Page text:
The objective of a practice termed “Play Therapy” might seem self-explanatory: lifting the spirits of a troubled child by allowing them to do something they enjoy. But a world in which the widening spectrum of issues affecting a child’s development can be treated with a round of “Go Fish” is a world in which a double dip of chocolate ice cream is an acceptable treatment for meningitis. In other words, while play itself can be therapeutic, such a simplistic understanding of play therapy would hardly scratch the surface of the theories, uses, and complexities involved.
Play is an essential component in a child’s emotional, psychosocial, cognitive, and behavioral development. It’s a means of expressing oneself in ways that are not possible through direct communication. Using play as an outlet, a child is able to reveal—and a play therapist is able to observe—any confusion, frustration, or anxiety that might be inhibiting their development, or otherwise preventing them from enjoying a happy, healthy childhood. It is for this reason that play has been referred to as the “language of childhood.” The role of a play therapist is to interpret this language and address important issues using a variety of approaches.
Though the course of play therapy varies depending on a child’s situation, the most basic technique is “child-centered play therapy.” As in all play therapy approaches, the crucial elements here are environment and the child-therapist relationship. Sessions are held in thoughtfully designed spaces called “play rooms,” which contain an array of toys and activities deliberately chosen and carefully placed by the therapist. Since the primary purpose is to elucidate the child’s natural behavior, the therapist must create an accepting and non-punitive atmosphere. If this arrangement is clearly established, the child will be more relaxed and instinctive, allowing the therapist to make more acute observations based on their knowledge and experience.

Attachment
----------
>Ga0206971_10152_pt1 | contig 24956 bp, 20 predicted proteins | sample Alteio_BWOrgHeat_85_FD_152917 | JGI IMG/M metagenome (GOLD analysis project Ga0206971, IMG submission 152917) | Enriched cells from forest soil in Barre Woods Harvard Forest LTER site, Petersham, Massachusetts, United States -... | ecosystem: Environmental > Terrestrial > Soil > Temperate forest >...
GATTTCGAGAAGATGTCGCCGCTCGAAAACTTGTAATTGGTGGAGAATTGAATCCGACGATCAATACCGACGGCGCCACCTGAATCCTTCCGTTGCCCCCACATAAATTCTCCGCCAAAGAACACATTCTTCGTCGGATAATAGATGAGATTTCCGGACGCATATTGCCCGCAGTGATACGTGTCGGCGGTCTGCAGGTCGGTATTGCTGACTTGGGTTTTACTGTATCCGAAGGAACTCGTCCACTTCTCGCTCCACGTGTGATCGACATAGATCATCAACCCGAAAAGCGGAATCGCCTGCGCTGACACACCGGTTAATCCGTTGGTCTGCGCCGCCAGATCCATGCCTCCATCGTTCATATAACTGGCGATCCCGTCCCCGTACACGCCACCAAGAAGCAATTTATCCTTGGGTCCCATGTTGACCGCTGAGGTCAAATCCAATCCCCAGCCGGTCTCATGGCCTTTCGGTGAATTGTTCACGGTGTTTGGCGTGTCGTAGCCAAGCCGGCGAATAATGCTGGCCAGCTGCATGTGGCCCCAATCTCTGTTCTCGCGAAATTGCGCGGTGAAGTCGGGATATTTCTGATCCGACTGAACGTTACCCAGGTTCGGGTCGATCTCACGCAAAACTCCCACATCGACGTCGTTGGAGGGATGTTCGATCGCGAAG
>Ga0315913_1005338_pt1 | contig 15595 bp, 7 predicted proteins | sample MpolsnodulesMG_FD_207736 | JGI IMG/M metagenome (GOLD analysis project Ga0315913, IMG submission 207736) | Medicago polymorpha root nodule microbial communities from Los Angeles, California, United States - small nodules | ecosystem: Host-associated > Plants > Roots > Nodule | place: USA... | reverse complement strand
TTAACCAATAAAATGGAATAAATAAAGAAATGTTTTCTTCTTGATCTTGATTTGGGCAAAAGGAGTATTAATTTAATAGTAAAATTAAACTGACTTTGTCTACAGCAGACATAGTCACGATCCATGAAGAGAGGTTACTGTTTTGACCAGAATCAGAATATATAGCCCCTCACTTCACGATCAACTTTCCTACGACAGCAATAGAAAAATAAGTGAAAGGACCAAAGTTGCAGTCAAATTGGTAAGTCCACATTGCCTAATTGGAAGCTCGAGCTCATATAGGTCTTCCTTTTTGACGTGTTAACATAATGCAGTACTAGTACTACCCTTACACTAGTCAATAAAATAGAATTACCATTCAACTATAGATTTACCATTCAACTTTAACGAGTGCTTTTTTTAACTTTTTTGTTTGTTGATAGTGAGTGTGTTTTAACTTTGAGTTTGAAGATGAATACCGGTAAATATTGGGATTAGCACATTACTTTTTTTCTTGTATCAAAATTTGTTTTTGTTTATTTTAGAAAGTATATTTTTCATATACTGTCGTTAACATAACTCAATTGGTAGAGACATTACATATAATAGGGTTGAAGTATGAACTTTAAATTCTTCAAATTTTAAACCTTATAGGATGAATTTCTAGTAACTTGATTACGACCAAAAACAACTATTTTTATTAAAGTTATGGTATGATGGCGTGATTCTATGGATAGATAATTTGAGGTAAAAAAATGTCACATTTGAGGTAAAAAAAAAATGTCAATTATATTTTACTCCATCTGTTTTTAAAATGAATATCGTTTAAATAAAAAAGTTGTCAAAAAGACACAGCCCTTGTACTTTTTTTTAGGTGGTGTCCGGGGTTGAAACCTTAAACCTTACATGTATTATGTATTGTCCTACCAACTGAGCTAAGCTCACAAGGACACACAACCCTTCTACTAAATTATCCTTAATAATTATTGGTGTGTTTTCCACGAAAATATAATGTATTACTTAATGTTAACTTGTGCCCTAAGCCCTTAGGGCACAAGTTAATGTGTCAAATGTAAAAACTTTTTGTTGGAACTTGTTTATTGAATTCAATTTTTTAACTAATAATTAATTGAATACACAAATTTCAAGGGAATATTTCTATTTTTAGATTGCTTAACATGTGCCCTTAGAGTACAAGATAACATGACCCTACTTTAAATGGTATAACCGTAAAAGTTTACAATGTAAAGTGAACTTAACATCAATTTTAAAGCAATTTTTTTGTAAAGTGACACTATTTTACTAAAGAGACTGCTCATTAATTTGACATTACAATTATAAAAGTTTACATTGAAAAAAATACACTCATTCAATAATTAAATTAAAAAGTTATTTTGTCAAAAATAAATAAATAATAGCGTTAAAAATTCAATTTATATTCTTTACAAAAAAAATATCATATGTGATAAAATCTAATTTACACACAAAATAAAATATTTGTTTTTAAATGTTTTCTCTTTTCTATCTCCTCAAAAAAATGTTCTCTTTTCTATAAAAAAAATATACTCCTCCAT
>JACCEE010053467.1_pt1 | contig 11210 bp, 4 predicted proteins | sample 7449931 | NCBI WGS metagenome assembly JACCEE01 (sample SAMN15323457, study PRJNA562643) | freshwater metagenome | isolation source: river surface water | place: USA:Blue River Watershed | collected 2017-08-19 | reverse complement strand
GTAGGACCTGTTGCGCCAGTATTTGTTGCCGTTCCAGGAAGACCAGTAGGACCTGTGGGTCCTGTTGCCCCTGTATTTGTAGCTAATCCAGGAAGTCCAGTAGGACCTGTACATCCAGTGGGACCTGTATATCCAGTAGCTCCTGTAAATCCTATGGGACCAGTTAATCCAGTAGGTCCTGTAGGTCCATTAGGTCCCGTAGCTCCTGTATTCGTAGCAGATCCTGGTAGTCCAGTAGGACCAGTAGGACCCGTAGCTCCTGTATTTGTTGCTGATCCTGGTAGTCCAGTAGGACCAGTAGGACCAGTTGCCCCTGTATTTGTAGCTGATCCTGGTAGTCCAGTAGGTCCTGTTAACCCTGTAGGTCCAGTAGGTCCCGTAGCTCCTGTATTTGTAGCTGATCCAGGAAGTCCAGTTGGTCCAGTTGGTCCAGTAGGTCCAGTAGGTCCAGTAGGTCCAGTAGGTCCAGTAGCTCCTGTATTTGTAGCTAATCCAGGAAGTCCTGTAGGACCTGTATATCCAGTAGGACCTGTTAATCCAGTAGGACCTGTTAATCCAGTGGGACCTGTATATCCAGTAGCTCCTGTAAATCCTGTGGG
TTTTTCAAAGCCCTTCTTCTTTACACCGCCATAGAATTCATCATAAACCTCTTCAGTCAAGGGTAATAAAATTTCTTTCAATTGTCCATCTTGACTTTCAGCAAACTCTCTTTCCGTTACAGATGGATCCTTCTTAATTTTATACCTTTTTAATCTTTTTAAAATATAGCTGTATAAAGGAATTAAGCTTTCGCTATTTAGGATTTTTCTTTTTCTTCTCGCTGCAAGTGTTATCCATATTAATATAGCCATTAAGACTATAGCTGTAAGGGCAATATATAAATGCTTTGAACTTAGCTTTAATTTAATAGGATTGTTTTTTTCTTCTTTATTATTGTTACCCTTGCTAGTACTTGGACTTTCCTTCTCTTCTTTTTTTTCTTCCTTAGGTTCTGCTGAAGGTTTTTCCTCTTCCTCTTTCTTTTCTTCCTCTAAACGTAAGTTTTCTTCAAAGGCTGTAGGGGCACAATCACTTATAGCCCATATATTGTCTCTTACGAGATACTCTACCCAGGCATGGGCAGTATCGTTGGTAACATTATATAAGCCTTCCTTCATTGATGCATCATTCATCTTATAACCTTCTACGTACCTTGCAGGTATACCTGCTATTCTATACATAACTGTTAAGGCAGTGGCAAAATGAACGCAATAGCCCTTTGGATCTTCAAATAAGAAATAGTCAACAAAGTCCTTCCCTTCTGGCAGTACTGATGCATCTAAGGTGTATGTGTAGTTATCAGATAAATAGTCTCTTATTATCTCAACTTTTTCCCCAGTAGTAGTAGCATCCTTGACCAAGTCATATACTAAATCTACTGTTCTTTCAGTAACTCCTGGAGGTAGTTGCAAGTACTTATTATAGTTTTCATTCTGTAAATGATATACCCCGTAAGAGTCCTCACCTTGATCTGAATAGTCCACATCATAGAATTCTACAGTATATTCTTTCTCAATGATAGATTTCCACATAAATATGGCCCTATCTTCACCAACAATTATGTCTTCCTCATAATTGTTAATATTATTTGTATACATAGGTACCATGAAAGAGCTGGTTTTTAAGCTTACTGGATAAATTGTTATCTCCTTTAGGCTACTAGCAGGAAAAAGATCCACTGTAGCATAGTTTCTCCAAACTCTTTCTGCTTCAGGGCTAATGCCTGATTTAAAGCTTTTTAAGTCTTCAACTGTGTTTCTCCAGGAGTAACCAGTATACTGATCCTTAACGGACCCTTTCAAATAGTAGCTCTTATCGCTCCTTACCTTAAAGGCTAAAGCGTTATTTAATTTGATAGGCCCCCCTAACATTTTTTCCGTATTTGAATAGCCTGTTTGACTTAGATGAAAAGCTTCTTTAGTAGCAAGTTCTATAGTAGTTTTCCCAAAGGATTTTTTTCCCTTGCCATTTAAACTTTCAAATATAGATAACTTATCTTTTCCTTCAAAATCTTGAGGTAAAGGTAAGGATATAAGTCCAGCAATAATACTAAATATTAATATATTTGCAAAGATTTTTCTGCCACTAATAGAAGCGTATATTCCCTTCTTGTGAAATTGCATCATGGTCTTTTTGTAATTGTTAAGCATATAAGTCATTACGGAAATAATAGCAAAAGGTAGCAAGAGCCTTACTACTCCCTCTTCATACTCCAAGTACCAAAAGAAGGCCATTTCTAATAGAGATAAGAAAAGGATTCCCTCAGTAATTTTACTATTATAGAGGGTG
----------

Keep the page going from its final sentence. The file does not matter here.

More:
As the child displays his or her toy preferences (dolls, toy guns, costumes, etc.), behaviors, and levels of interaction, the therapist—using theoretical models and their own expertise—can begin to assess and rationalize any existing issues ranging from trauma or stress to learning difficulties. Careful observation and analysis during the play therapy sessions allows the therapist to provide the helpful guidance and structure necessary to resolve a child’s problems and restore healthy growth and development.
For over fifty years this play therapy methodology has been used as a successful intervention and diagnostic device for children ranging from three to sixteen years old. However, as more research is done, the process has taken on many specialized forms and has been extended to treat mental health problems in people of all ages. It seems obvious that embracing and thoughtfully utilizing the natural, cathartic effects of enjoying oneself through play and humor can have a profound impact on development and healing.